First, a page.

People with Passion
Interview January 27, 2011
When you grow up in a family that values public service and improving your community, it rubs off. It certainly rubbed off on me. Since I was a little girl, five years old, I remember going with my parents to community meetings. They were always advocating for residents, for the services that were lacking. I remember that. I continued the track of public service by combining community activism with government. I’ve been in the field of government community relations for many, many years. I really liked that combination. In order to be an effective public servant, you need to have the community involved, and then you need government, people in city council to advocate on behalf of the constituency or city wide. You can’t have one or the other.
I always had an interest in building strong communities, and then assuring that we elected public officials that would look out for us. That has been my focus. From working at the state legislature, and getting experience of how that process works at the state level, to working for the private sector, let’s say the utility company, and seeing how that dynamic works, to working at City Hall. Starting a small business and learning that experience, and the difficulties of jumpstarting a small business. I learned how it can be difficult maneuvering through the bureaucracies, just getting whatever you need to get your business started.
All of those things have been learning experiences. As I’ve gone through, I’ve focused on what we can improve on. I always hone in on, “This has been not a smooth experience. How would I be able to improve this process?” Or working among state legislators – as we hear in the news, it’s often times very political, and we forget about the public policy that we’re really there to do. I hone in on those things and say, “How can we improve on that legislative process? How can we hold our state elects more accountable so that they stop the political bickering and really hone in on the residents that need help?”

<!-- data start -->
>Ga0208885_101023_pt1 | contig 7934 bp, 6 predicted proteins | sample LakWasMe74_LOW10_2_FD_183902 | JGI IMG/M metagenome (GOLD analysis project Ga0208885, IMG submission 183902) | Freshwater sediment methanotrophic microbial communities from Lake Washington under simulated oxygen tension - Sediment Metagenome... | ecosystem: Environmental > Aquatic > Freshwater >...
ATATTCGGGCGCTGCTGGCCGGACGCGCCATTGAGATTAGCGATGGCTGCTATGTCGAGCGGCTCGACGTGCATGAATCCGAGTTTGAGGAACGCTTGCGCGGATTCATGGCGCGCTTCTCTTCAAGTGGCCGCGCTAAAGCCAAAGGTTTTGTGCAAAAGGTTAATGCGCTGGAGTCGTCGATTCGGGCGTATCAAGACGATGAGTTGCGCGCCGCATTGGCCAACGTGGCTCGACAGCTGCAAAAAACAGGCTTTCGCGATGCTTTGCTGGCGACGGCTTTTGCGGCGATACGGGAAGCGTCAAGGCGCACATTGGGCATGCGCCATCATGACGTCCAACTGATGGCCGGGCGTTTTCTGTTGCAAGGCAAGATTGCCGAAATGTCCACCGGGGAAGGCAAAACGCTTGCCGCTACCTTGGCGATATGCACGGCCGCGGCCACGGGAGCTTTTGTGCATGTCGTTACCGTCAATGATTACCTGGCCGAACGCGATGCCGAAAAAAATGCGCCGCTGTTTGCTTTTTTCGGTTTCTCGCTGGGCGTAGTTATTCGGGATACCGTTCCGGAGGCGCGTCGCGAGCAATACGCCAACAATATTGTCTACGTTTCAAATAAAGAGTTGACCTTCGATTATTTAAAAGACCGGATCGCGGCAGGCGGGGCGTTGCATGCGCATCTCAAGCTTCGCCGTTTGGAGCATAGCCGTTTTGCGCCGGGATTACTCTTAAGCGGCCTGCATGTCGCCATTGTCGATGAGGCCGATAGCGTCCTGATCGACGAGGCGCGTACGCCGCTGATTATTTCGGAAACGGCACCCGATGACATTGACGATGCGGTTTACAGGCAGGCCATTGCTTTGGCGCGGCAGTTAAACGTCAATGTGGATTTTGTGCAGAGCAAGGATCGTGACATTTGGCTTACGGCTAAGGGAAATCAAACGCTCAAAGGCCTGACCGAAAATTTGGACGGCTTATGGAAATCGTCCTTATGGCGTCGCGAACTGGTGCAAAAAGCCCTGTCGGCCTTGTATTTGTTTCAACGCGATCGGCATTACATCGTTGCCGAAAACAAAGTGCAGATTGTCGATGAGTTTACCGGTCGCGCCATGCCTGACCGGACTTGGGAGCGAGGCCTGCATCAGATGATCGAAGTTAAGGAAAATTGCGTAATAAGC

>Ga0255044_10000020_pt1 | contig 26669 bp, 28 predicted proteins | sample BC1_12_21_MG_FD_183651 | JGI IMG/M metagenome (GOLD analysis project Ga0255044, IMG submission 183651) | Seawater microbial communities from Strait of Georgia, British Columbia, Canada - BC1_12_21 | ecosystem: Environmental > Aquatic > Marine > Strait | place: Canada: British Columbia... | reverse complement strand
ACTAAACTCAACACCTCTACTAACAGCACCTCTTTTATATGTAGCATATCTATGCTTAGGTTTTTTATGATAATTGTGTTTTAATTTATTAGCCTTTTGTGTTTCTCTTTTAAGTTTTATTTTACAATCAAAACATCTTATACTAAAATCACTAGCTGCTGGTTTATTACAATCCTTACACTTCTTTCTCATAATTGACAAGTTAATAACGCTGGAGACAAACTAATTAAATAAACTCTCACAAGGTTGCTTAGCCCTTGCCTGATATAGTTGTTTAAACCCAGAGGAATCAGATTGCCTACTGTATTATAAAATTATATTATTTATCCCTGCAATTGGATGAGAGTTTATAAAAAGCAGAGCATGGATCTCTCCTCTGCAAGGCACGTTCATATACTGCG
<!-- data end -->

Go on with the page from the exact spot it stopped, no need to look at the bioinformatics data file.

I believe timing is everything. I think all of us get to a point where we have collected an enormous amount of experiences, you’ve made friends, and a professional network of contacts – it’s like coming with a trunk of resources based on the twenty some years of experience. “I’ve done this, all this state, city, non-profit, private. How can I take all that and do more for my community?” That was why I felt this was the time to run for alderman. I come in with suitcases of resources. Because of my experiences, I can easily pick up the phone and get a meeting. Whether it’s with the CEO of a corporation, or a non-profit, I want to use my resources that I’ve collected.
I think we’re at a point right now, at a juncture – the mayor’s leaving, and we’re gonna have new leadership. Now more than ever we need strong leadership that can begin to think strategically, globally, because I really believe that a lot of the problems that trickle down to the local level are systemic. Whether it’s our education system, our police department, or even city programs like CAPS – we have to go beyond the band-aid approach.
Naturally, I would need to make sure that the constituency, the residents of the 1st Ward, are receiving the services, basic services to begin with, in a very fair manner. But for me, that’s a very basic thing. That’s what I’m hired to do. I’m talking about raising the bar. There are some residents out there that feel, “That’s all we expect, and all they do.” They manage the city services, the garbage, the rats, the lights. But we need to raise the bar higher than that. I want people to begin to think big picture and think of the possibilities that we can do that are more creative, outside the box sort of things, and not doing things in your traditional way, the way they’ve been doing. “Here’s your list of CAPS meetings, these are your street cleaning hours, and they’re gonna come by and clean your street, come and pick up your parking permit…” That’s not enough.
In nine months, a lot can be done in terms of really involving residents, but for that to happen, you need to have the experience of how to fit the pieces, and that comes with experience. Because I know how the private works, I know how the non-profit works, I can immediately start connecting based on the people I know, and bring them to the table and say, “Hey, I’ve got this idea. How can we make it happen?”
To continue the story, please see Our Urban Times.